Vegan diet linked to reduced Type-2 diabetes risk

Diabetes Diabetes and food how to control blood sugar Diabetes patients

Diabetes Diabetes and food how to control blood sugar Diabetes patients

Eating a plant-based or vegan diet could significantly improve psychological wellbeing and reduce risk factors of type 2 diabetes, research indicates.

Professor Mike Lean, a specialist in human nutrition at University of Glasgow, previously told HuffPost UK, that if patients with early stage type 2 diabetes are able to lose a large amount of weight they can actually reverse the condition.

15 percent of deaths worldwide are also linked to diabetes, and the International Diabetes Federation (IDF) estimates that 642 million people will be affected by diabetes by 2040.

In the study, researchers from the University of London, the University of Northampton, and East Sussex NHS Healthcare Trust looked at 11 clinical trials published between 1999 and 2017 which compared plant-based diets to other diets.

While plant-based diets continue to show benefits, some fruits, legumes and whole grains which can be eaten in these diets are often higher in carbohydrate, which can negatively impact on blood glucose levels.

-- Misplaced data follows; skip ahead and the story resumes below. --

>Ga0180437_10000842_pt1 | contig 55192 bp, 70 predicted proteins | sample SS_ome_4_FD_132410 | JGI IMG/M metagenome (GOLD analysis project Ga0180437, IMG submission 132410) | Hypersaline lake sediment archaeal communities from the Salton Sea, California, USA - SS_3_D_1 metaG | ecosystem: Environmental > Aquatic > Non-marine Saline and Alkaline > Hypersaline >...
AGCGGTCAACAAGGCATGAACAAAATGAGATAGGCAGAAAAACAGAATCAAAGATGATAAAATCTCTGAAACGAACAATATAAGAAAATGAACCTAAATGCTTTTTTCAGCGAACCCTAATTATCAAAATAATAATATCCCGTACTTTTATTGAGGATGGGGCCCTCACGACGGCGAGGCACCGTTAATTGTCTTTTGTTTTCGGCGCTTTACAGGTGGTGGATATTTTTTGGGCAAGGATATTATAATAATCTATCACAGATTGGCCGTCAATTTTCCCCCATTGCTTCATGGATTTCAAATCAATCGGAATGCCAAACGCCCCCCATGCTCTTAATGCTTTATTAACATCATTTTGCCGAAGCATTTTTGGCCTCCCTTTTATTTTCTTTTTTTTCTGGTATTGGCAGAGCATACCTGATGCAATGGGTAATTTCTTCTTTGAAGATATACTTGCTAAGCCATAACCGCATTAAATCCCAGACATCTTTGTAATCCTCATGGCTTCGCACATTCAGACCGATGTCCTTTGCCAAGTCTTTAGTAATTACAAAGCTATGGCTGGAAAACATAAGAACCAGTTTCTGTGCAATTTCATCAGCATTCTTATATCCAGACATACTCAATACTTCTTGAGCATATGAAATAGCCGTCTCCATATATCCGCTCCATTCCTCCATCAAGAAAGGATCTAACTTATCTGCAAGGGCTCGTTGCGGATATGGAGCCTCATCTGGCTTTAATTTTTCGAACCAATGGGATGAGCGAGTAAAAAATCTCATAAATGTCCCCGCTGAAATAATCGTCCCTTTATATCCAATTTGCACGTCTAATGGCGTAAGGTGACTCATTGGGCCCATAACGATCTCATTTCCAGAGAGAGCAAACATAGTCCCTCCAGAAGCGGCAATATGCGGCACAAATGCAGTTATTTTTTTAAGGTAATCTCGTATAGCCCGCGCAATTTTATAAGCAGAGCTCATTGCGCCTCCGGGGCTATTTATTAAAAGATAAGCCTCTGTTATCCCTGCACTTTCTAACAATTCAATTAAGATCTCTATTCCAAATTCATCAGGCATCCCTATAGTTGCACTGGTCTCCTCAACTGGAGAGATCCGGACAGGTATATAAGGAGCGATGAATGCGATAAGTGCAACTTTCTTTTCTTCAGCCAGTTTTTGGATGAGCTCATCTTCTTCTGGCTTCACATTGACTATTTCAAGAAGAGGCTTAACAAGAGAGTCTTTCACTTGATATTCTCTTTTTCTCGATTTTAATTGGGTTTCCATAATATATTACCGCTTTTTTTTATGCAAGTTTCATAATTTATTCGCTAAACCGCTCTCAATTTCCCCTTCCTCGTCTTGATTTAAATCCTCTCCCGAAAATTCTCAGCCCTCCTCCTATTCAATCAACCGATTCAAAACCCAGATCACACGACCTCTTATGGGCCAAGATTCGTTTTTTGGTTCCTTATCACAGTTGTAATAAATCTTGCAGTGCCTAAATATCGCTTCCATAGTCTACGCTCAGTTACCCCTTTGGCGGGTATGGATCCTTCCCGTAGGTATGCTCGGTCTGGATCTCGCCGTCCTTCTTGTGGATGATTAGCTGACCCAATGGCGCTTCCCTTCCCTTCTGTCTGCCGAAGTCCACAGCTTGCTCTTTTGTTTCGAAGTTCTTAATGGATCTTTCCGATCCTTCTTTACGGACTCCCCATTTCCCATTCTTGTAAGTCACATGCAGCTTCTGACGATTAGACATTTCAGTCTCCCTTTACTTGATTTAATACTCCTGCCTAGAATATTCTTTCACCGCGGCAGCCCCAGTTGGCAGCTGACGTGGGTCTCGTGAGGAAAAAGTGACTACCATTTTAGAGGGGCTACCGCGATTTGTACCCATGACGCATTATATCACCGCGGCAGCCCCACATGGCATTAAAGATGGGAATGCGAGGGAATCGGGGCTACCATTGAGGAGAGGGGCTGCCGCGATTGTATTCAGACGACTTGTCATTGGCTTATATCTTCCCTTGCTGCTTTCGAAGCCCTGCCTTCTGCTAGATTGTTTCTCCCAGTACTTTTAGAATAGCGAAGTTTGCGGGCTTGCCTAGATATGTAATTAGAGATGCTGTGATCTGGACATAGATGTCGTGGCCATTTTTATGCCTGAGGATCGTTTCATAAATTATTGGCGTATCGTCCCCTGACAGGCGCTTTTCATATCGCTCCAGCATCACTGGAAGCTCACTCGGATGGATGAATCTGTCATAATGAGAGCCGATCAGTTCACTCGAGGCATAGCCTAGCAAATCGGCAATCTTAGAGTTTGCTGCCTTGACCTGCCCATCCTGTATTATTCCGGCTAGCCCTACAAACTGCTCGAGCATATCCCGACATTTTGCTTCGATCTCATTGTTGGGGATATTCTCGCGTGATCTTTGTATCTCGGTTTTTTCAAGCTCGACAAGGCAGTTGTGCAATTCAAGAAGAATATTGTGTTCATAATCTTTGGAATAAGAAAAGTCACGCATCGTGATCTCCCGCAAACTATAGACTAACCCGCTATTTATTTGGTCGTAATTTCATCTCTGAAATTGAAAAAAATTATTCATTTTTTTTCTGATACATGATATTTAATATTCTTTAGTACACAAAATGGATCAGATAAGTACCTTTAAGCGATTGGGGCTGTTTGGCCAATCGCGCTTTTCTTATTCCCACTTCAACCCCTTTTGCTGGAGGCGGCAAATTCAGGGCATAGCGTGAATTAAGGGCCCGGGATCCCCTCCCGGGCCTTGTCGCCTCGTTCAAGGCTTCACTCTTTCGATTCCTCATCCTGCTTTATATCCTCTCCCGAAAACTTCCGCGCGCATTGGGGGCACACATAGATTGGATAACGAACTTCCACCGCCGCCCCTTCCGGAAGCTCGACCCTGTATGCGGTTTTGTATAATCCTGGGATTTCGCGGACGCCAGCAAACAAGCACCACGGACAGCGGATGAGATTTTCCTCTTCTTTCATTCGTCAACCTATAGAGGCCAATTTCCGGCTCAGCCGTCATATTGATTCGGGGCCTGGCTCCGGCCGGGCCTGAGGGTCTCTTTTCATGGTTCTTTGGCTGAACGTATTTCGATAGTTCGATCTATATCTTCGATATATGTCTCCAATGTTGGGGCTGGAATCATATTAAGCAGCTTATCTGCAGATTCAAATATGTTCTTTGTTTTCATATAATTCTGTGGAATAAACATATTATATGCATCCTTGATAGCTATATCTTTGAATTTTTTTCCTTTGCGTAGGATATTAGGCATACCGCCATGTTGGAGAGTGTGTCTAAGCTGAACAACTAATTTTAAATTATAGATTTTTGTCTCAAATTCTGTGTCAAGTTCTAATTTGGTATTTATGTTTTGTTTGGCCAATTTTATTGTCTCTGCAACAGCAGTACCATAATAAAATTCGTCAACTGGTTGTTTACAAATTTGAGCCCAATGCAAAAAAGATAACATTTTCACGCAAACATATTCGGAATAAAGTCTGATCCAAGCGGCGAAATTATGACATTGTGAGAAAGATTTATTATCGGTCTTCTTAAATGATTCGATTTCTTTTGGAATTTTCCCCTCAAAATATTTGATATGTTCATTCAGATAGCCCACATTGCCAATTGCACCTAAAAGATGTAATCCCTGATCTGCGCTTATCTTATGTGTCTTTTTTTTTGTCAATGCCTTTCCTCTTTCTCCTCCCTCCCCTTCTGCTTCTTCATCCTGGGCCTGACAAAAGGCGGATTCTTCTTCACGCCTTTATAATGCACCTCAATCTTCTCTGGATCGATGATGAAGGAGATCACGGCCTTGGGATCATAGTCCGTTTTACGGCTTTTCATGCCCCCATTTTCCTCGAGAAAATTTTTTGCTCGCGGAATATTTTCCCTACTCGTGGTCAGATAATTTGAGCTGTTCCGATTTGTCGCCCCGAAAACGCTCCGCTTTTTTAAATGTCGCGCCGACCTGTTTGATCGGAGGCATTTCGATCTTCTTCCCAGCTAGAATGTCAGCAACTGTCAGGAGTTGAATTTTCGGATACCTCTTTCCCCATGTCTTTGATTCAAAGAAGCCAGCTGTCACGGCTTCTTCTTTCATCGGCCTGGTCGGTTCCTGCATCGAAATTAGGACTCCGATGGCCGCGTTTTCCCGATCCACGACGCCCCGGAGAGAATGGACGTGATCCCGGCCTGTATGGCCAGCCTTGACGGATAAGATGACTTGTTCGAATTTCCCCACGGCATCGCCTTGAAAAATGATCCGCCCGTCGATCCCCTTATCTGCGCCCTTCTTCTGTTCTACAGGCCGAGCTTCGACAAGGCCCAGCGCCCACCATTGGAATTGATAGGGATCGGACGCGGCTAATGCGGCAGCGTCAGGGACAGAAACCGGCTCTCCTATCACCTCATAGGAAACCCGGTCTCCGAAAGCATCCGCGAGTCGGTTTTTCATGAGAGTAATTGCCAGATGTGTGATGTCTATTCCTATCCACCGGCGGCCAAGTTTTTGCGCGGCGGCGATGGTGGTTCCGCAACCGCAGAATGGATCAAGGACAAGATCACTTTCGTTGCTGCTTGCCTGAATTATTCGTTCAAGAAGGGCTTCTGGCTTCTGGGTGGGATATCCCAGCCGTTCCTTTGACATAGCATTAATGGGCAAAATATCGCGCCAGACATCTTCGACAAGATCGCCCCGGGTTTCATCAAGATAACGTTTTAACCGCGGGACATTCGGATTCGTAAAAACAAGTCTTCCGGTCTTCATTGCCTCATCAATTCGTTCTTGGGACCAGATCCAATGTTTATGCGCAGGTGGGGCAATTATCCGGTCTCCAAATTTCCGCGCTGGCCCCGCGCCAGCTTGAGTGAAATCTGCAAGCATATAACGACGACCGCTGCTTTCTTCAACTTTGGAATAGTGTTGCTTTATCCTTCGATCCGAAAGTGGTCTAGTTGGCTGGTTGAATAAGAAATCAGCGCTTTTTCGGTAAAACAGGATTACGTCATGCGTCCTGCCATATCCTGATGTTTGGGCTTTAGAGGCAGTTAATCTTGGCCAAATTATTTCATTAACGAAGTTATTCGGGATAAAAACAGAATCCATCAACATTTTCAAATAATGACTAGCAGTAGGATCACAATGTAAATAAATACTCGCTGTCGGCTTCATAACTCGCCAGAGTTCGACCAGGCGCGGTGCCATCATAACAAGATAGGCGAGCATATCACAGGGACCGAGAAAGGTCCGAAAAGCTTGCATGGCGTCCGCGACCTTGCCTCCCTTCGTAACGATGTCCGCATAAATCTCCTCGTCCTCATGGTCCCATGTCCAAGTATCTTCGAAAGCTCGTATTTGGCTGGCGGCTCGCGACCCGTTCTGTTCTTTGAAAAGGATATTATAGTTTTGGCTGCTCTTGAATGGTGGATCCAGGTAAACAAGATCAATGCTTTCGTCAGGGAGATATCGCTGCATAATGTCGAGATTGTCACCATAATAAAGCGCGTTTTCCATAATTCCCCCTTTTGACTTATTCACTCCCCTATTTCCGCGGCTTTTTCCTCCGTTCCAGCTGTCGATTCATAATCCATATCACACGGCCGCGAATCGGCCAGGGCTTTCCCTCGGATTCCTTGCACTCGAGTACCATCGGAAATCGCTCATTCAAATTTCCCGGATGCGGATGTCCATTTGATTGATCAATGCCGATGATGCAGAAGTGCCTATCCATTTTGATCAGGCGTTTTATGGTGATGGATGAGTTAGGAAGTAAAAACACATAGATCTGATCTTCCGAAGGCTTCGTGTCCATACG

Findings of the research have been disclosed in the journal BMJ, that demonstrate that while quality of life both physical and emotional enhanced fundamentally, depressive side effects and nerve pain (neuropathic pain) likewise enhanced in individuals who were on plant-based diet. With regard to their mental health, symptoms of depression were significantly reduced among patients adopting a plant-based regimen.

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At the same time, these patients lost twice as much weight as those following diets that included animal protein. Flaxseeds help in reducing the chances of heart complications and also the risk of strokes associated with diabetes.

In addition to a sharp fall of blood glucose levels in those who cut out or ate very few animal products, these participants also lost almost twice as much weight. The fall in blood fats a risk factor for cardiovascular disease was likewise more prominent in those on plant-based diet.

Lead researcher Anastasios Toumpanakis said: 'It can be concluded that plant-based diets accompanied by education can significantly improve psychological health.

Researchers pointed out some limitations, including the sample study sizes and the reliance of the data on participant recall. This means journalists are losing the ability to hold the rich and powerful to account.

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